Responding to growing support for house preservation in Portland’s older neighborhoods, the City Council on Wednesday voted to significantly amend the much-discussed Residential Infill Project. Although the Council largely supported the concepts presented by the City’s Bureau of Planning and Sustainability, a series of amendments were adopted to “make it more attractive to preserve the existing house and less attractive to tear down one house and build another,” according to Mayor Charlie Hales. Many of the City Council’s amendments came as a direct response to testimony received from historic preservation advocates.
Although Restore Oregon had advocated for a more comprehensive list of changes, two of Restore Oregon’s recommendations were included in Council’s amendments that are especially relevant to the preservation of existing houses:
- A further reduction in the allowed size of new single-family houses to approximately 2,000 square feet. Although new duplex/triplex construction would be allowed to be slightly bigger (approximately 2,500 square feet), these “middle housing” designs would be subject to a higher bar of design controls than single-family houses.
- Allowing for the internal conversion of existing houses into multiple dwelling units citywide, but ensuring that such conversion projects do not inadvertently result in frankenbuildings.
- Greatly reducing the percentage of Portland neighborhoods where skinny houses and lot confirmations would be allowed to reduce demolition pressure and ensure greater compatibility of new construction.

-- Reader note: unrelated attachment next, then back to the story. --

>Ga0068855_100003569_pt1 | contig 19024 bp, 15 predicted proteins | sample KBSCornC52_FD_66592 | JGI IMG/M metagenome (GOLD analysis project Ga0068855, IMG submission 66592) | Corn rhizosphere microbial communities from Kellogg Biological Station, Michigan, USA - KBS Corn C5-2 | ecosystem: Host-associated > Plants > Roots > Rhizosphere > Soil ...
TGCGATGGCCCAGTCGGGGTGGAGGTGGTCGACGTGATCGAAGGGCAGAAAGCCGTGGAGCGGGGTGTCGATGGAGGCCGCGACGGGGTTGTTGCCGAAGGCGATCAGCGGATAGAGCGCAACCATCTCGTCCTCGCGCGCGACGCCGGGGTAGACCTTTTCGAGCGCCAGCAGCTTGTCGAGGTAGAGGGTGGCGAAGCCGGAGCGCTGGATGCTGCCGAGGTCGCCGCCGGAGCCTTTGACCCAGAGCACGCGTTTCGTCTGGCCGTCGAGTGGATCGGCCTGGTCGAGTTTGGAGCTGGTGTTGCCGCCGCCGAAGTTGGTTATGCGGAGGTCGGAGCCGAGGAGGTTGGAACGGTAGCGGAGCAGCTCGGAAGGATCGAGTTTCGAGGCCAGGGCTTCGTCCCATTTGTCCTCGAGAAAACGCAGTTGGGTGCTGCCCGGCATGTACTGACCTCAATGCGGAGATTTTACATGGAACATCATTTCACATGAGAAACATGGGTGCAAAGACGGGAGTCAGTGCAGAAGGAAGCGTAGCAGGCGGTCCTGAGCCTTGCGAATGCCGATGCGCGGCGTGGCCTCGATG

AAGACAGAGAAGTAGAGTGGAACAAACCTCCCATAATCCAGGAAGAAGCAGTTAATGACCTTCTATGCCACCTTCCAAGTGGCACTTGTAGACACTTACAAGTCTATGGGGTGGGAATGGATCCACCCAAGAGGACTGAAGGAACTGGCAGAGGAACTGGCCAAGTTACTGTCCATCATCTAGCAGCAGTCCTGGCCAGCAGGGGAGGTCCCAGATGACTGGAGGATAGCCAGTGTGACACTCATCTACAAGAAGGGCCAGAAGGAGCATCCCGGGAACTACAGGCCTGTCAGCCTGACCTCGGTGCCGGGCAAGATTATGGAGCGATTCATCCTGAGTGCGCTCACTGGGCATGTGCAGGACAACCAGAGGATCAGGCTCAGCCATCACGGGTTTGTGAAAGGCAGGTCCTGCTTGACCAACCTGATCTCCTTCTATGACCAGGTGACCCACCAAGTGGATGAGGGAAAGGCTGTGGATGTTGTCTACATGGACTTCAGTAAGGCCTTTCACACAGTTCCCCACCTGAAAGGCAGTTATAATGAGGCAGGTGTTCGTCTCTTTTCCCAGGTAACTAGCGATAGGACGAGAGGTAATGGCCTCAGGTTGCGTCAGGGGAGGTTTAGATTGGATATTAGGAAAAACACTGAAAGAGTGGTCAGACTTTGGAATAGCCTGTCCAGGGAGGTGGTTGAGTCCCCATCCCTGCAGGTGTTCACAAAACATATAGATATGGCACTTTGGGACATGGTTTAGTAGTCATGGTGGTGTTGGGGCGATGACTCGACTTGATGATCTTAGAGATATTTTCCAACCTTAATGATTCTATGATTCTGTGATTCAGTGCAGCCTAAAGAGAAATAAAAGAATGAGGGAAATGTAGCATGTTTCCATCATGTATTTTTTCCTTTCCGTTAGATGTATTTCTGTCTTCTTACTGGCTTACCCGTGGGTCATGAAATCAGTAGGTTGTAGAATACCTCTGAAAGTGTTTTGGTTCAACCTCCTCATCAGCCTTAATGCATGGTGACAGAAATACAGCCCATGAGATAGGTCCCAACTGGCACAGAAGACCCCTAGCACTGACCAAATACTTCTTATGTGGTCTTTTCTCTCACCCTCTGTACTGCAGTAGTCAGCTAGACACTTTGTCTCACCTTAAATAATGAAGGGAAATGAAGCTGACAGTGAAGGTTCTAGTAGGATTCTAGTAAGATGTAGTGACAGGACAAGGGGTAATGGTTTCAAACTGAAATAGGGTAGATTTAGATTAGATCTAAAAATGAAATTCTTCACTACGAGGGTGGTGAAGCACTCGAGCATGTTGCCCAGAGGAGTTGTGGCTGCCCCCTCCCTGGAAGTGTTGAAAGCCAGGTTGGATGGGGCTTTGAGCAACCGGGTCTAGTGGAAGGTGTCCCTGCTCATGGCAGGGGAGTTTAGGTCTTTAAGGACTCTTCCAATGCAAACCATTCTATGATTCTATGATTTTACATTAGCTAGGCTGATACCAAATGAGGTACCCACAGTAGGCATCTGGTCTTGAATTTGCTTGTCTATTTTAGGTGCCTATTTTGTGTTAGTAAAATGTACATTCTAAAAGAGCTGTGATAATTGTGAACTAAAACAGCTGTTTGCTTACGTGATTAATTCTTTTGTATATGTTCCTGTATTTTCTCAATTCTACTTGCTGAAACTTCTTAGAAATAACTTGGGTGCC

The concepts will now head back to City staff, who will spend the better part of 2017 drafting zoning code language for public review and further City Council deliberations. Although one of the more controversial parts of the project—the percentage of Portland neighborhoods where new “middle housing” units would be allowed—was not decided at Wednesday’s Council hearing, the Council signaled support for prioritizing house retention and conversions over new construction. During a discussion on affordability, Commissioner Fritz summed up what many historic preservation advocates have been saying for years: “it will be the old homes that are more affordable.”
Although the amendments are a positive step towards curbing demolitions and allowing for the adaptive reuse of existing houses, significant work will be needed over the next year to ensure that new middle housing opportunities do not result in increased demolitions or grossly incompatible designs.